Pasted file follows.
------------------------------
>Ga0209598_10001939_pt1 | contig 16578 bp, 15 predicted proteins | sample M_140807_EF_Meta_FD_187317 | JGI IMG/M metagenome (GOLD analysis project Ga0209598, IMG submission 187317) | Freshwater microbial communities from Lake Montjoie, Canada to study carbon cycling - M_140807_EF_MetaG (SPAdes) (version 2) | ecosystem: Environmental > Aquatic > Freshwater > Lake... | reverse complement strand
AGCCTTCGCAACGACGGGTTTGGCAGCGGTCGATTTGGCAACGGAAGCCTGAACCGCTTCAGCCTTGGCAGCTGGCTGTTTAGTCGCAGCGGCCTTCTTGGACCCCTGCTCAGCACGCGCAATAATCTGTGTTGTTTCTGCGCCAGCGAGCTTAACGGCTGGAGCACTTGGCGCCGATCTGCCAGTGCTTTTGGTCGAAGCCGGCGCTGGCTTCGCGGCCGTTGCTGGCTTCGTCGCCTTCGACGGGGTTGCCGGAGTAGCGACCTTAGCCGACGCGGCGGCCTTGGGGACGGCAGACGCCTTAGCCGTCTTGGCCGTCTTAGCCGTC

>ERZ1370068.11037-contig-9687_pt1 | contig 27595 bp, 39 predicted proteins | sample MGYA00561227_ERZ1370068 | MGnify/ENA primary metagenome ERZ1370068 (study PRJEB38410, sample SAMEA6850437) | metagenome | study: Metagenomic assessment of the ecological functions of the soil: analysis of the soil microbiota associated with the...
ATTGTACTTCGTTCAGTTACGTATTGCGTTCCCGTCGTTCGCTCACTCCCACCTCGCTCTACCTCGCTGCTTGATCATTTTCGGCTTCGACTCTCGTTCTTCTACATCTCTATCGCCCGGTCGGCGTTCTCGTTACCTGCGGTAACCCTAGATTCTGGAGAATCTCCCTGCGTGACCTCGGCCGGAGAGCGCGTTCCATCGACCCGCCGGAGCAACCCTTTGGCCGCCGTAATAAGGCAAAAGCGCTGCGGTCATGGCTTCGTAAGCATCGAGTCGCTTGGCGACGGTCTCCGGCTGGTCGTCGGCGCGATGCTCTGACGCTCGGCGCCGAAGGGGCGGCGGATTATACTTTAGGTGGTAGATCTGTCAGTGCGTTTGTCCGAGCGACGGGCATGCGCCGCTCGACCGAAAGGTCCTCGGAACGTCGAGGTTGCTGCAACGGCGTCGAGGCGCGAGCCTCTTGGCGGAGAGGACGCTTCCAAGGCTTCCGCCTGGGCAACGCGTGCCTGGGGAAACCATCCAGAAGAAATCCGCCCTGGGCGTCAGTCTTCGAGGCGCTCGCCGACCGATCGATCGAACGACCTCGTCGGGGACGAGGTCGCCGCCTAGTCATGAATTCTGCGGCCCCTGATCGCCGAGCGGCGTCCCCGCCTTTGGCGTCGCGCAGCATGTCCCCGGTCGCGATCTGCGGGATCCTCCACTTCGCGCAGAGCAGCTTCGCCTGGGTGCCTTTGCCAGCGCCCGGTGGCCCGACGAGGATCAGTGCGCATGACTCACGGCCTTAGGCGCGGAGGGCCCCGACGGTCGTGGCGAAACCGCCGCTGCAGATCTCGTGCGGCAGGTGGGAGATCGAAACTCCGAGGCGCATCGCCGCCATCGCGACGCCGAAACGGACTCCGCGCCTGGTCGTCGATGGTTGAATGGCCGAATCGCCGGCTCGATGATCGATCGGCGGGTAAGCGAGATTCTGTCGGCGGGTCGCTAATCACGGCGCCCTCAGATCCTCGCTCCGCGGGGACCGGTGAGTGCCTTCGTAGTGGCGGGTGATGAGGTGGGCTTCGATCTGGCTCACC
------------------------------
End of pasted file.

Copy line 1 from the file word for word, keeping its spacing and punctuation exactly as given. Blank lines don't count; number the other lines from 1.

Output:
>Ga0209598_10001939_pt1 | contig 16578 bp, 15 predicted proteins | sample M_140807_EF_Meta_FD_187317 | JGI IMG/M metagenome (GOLD analysis project Ga0209598, IMG submission 187317) | Freshwater microbial communities from Lake Montjoie, Canada to study carbon cycling - M_140807_EF_MetaG (SPAdes) (version 2) | ecosystem: Environmental > Aquatic > Freshwater > Lake... | reverse complement strand